Perception is defined as a primary mental ability in which we organize our sensations, meaningfully interpret them, and thereby form a mental representation of our world. The organization of sensory data is the beginning of the perceptual process. The world would appear confusing if we do not put together and organize the information available to us through our millions of receptors. The process by which we structure the input and create perceptual coherence is called perceptual organization.
In the early 1900s, the Gestalt psychologists first studied systematically several aspects of perceptual organization. Wertheimer, Koffka, and Kohler, the gestalt psychologists in Germany, have extensively studied and experimented on the phenomenon of perceptual organization. They have discovered a number of laws or principles relating to the organization of perception. Gestalt means the total, the whole or a configuration.
According to the Gestalt psychologists, an individual organizes a multitude of environmental stimuli into meaningful structures and forms. He perceives patterns of stimuli rather than random collections of individual stimuli. In other words, the person integrates disconnected parts of sensory information into a meaningful structure, which results in the perception of a whole. Therefore, perception of an object or event is something more than the sum total of its sensory input.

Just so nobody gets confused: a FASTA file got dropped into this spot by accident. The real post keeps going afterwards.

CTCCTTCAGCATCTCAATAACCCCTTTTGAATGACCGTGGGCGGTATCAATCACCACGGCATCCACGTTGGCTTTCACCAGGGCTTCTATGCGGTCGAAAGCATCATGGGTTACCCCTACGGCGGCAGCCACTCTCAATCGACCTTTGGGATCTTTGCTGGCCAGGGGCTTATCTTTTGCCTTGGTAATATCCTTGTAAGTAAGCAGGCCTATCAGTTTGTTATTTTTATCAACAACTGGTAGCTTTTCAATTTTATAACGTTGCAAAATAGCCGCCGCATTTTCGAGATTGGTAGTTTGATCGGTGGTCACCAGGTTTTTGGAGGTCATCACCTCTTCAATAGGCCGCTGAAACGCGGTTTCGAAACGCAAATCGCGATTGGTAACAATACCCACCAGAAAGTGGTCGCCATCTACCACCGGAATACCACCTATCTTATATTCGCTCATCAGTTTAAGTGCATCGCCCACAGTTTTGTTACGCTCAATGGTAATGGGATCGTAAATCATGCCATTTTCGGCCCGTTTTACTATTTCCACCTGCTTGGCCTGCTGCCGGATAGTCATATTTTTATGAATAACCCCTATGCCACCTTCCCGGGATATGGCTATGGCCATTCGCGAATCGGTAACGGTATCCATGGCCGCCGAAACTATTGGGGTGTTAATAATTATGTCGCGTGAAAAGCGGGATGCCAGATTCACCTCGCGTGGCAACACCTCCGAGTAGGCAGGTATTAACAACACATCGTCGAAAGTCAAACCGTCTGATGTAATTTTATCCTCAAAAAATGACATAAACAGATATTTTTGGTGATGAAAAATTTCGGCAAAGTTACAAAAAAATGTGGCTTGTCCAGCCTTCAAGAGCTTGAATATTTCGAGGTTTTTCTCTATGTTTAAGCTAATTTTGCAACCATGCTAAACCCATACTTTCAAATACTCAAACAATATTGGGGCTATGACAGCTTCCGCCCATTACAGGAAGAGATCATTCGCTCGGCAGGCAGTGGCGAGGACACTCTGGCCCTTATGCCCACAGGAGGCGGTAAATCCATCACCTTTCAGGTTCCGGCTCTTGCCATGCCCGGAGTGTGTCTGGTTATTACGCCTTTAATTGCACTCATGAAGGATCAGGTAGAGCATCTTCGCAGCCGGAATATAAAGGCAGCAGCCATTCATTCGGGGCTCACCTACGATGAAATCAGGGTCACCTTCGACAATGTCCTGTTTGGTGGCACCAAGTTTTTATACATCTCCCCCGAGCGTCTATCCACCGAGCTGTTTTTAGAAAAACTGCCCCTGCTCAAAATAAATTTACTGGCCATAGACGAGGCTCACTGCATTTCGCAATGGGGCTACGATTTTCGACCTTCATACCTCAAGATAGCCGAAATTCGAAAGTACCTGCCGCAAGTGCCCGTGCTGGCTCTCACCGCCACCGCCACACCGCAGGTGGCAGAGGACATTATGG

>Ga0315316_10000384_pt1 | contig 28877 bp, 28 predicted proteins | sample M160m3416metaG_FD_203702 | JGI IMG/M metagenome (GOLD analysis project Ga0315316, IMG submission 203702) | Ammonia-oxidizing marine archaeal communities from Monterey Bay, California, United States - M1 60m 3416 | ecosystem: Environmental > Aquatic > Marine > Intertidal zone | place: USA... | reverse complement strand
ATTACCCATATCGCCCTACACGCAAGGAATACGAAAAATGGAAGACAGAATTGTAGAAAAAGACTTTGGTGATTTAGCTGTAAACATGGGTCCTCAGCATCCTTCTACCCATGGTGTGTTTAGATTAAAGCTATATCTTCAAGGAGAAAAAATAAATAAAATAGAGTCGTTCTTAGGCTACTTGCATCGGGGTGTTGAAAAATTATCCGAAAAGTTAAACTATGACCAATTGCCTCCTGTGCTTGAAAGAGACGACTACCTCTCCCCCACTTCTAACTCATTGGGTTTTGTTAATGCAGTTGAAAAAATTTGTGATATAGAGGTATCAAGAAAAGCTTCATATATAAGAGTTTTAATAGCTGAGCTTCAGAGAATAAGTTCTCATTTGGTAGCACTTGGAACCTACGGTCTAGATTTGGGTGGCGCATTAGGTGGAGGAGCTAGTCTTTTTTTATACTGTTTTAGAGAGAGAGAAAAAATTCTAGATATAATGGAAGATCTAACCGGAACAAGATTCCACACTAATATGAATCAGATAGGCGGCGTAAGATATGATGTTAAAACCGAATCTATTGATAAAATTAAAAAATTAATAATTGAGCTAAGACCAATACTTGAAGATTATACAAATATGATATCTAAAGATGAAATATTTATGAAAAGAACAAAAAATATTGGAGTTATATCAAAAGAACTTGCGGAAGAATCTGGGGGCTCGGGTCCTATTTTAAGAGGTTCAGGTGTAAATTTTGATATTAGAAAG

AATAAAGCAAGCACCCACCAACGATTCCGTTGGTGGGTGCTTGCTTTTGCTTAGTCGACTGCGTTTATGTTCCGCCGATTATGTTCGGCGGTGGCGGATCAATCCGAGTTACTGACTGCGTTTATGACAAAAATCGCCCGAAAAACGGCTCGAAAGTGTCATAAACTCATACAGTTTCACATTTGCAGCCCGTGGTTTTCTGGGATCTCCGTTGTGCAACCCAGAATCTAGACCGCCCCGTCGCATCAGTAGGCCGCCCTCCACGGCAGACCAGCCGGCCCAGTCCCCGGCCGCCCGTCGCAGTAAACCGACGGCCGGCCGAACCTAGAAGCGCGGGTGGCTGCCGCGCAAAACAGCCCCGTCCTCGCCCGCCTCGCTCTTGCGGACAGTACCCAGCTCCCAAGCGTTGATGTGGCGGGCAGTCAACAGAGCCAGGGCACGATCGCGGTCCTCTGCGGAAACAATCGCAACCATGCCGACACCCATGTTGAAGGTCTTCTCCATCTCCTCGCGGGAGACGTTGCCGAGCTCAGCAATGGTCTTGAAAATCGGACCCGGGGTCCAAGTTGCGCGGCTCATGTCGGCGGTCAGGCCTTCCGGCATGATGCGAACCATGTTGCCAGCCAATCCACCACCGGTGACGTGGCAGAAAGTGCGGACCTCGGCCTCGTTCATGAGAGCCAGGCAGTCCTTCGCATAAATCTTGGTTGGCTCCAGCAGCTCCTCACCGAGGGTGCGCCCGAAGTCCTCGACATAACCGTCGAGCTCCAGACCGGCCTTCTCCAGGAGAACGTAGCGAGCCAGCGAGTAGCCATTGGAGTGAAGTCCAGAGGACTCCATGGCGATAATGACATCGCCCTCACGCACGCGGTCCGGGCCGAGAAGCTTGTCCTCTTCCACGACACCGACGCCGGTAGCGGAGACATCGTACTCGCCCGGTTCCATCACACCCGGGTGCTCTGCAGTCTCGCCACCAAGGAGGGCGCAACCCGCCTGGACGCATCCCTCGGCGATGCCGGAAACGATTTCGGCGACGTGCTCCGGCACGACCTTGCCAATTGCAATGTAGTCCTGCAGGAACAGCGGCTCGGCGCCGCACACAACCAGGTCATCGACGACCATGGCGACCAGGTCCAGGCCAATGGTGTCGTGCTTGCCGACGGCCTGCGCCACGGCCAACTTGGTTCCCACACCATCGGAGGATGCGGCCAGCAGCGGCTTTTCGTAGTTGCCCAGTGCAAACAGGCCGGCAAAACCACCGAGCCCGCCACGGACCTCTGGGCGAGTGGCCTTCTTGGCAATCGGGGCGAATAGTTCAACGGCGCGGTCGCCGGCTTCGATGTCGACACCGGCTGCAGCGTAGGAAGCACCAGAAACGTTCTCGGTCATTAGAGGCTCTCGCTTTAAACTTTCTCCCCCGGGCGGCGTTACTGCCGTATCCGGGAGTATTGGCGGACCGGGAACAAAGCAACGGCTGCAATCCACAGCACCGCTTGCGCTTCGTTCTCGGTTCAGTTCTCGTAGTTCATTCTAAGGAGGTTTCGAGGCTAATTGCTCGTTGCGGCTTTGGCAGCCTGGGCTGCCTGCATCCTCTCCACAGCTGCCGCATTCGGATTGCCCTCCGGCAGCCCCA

For example, when we look at a chair, we perceive the chair as a whole even though we do not see all parts of the chair at one time. In fact, the bits of sensory information that we receive from the chair are disconnected. We organize those bits of information into a meaningful whole by using some principles of organization.
In order to explain perception as an organizational process, the Gestalt psychologists have discovered a set of principles, which are popularly known as Gestalt laws of perceptual organization. Although the laws of perceptual organization are most obvious for visual perception, the Gestalt psychologists have observed that the laws of organization also apply equally well to other sense modalities. Let us take an example of auditory perception. Suppose, you consecutively tap on the desk for three times, take a pause and tap again for three times. You will observe that taps organize into two units of sound on the basis of nearness in their occurrence. Similarly, a number of persons standing close to each other are visually perceived as a group. You perceive the test of a curry, rather than the taste of different vegetables of which the curry is prepared, “the above examples point to the fact that our perception is an organized activity.
The Gestalt laws of perceptual organization are based on three groups of laws. They are:
1. Laws of Grouping
2. Figure-Ground relationship
3. Goodness of Figures